Power of Attorney

Do You Need Power of Attorney?

When looking ahead to the future of your health and finances, it’s important to prepare for the unexpected.

You might wonder what will happen if you are ever unable to make decisions on your own. It may be that you’re approaching a significant medical procedure that will leave you temporarily incapacitated, or you anticipate that a medical condition may someday make it difficult or impossible to speak for yourself. Alternately, you might be in perfect health, but know that your career, hobby, or lifestyle in general comes with risks, and you want to be prepared.

A power of attorney grants an individual the authority to make decisions based on your known wishes. You may have a family member or loved one you trust will respect your wishes and act on your behalf. Or, perhaps you feel unsure about the best way to protect yourself, your assets, and your loved ones.

An estate planning lawyer can help you take control of your future. But, what exactly is an Arkansas power of attorney? And how does it work?

Financial & Medical Power of Attorney in Arkansas

There are two main types of power of attorney: financial and medical.

A financial power of attorney allows you to name a trusted person to make financial decisions on your behalf. This includes:

  • buying or selling property
  • paying bills
  • managing investments
  • dealing with the Social Security Administration, local banks, and the IRS

A medical power of attorney allows you to name someone to receive information and make decisions regarding your healthcare. This includes:

  • confirming whether or not you are in the hospital
  • communicating with physicians and staff
  • accessing and sharing medical records
  • employing physicians

Without a medical power of attorney, doctors, nurses, and other healthcare providers are not authorized to disclose any healthcare information, not even to family members and spouses.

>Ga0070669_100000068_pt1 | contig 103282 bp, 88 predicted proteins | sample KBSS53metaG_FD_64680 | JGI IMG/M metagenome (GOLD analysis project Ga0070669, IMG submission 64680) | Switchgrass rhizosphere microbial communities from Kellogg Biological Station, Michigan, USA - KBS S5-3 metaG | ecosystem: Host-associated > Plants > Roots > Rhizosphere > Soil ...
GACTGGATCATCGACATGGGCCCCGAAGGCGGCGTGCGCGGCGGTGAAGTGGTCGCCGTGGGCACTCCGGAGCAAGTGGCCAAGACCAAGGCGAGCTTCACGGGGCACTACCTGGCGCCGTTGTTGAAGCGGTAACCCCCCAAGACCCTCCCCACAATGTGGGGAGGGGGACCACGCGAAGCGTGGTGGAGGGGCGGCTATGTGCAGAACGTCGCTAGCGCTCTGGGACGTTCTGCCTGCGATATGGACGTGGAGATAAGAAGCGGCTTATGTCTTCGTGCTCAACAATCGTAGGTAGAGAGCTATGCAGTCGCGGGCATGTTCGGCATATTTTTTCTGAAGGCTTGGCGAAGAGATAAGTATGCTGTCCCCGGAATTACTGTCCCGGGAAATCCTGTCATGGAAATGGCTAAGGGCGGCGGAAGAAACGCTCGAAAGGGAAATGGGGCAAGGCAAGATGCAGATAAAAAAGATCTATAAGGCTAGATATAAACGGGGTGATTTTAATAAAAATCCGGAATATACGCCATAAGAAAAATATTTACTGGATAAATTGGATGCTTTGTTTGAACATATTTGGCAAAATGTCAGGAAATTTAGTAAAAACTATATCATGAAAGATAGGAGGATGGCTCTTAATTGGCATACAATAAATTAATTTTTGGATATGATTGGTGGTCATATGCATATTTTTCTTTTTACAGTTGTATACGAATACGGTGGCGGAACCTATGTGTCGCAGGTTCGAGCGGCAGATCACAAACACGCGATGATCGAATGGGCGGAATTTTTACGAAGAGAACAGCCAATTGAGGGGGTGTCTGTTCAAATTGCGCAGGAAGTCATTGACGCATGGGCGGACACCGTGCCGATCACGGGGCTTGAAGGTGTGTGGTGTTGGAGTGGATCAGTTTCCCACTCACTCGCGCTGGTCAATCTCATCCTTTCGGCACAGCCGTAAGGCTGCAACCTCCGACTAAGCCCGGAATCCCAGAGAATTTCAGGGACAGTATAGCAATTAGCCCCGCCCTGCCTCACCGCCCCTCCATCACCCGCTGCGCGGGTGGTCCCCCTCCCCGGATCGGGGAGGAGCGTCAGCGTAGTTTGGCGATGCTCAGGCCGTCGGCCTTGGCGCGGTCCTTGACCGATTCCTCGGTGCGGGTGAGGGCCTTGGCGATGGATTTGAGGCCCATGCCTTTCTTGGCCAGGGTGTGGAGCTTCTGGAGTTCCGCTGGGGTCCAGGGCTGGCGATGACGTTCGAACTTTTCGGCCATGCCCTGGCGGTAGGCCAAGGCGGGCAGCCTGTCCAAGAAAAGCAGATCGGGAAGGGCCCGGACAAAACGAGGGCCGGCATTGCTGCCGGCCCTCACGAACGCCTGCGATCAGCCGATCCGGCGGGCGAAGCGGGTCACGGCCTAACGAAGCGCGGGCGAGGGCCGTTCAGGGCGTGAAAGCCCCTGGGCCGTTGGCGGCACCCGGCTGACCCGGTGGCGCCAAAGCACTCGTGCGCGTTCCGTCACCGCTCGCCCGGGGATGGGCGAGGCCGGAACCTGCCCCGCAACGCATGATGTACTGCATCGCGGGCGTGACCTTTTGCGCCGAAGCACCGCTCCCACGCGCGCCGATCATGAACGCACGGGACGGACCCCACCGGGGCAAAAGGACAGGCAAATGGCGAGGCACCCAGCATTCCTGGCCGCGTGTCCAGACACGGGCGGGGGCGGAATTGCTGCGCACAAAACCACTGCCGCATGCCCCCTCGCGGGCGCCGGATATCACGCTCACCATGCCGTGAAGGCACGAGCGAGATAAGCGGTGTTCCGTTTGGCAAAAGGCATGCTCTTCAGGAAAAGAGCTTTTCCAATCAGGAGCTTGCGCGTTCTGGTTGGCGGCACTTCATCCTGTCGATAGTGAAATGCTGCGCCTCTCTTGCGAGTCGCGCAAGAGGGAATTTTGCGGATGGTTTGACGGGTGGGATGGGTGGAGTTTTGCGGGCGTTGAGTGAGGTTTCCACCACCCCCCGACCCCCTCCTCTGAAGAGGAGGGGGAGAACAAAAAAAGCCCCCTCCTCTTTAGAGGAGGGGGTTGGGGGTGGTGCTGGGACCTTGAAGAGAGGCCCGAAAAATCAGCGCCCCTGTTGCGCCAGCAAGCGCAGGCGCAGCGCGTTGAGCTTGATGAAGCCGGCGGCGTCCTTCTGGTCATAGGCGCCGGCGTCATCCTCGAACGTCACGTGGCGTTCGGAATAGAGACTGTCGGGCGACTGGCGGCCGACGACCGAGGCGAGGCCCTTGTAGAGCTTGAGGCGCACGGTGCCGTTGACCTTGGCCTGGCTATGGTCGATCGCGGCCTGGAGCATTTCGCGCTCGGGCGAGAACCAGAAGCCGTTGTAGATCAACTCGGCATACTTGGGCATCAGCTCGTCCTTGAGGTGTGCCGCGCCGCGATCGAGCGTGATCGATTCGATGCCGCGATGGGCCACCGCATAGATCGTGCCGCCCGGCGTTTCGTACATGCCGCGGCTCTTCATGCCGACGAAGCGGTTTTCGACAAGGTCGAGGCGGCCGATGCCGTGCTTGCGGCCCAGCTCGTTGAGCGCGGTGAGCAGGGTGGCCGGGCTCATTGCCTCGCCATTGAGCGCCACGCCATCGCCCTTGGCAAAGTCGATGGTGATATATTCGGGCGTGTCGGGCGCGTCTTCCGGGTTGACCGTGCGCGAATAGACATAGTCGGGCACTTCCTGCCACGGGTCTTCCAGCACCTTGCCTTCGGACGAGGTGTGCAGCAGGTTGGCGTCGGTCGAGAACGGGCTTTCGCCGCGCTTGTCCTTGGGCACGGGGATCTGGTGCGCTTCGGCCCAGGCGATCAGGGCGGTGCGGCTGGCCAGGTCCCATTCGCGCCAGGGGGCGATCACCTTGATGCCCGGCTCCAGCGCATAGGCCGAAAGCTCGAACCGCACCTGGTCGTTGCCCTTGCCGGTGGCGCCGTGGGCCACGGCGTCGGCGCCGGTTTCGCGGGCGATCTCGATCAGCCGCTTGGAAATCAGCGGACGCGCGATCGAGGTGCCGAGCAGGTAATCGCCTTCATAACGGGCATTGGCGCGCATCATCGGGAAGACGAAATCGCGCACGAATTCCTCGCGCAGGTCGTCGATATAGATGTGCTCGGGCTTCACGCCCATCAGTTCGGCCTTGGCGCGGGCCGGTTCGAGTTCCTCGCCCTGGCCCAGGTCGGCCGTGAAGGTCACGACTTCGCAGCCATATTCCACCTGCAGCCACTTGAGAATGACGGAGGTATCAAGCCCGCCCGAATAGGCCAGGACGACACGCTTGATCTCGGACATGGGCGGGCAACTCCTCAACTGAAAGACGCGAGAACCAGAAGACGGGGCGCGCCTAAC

It is important to note that a medical power of attorney does not grant authority to withhold medical treatment. To grant this authority, you will need a living will.

Establishing Power of Attorney in Arkansas

To establish an Arkansas power of attorney, you must designate an “agent” to make decisions for you, “the principal.” You can also designate one or two successor—or substitute—agents in case the primary agent is not available.

You—or someone acting for you, in your presence—and at least two competent witnesses over the age of 18 must sign the power of attorney document for it to be legally binding. Then, it can take effect immediately.

To schedule a complimentary consultation to discuss your estate planning needs, call Ben T. Roberds and the Roberds Law Firm at (479) 464-0904.

“What Is a Durable Power of Attorney?”

Unless “durable” is explicitly stated, the power of attorney will end if you are incapacitated. A durable power of attorney goes into effect right away and grants the agent the power to make decisions if you become incapacitated. You can also create a “springing” durable power of attorney, which will only take effect when a doctor confirms that you are incapacitated.

“Can an Arkansas Power of Attorney End?”

You, as the principal, can revoke a power of attorney at any time. To do this, you should notify the agent, your lawyer, and any other relevant parties. Or, if it is determined that you were not of sound mind when you signed a power of attorney, it might become invalid. A divorce can also end a power of attorney, though it does not automatically end one that is durable.

“Do I Need a Lawyer to Appoint an Agent?”

You can sign power of attorney documents without a lawyer. However, power of attorney, living wills, and other estate planning steps are significant legal events with potentially far-reaching ramifications. If you are concerned about choosing the best agent, or if you have specific questions or concerns, an estate lawyer can help you navigate complex processes and make the best decisions for your future.

There’s no need to leave anything up to chance. Call estate planning lawyer Ben T. Roberds at (479) 464-0904 to schedule a complimentary consultation.

Additional Resources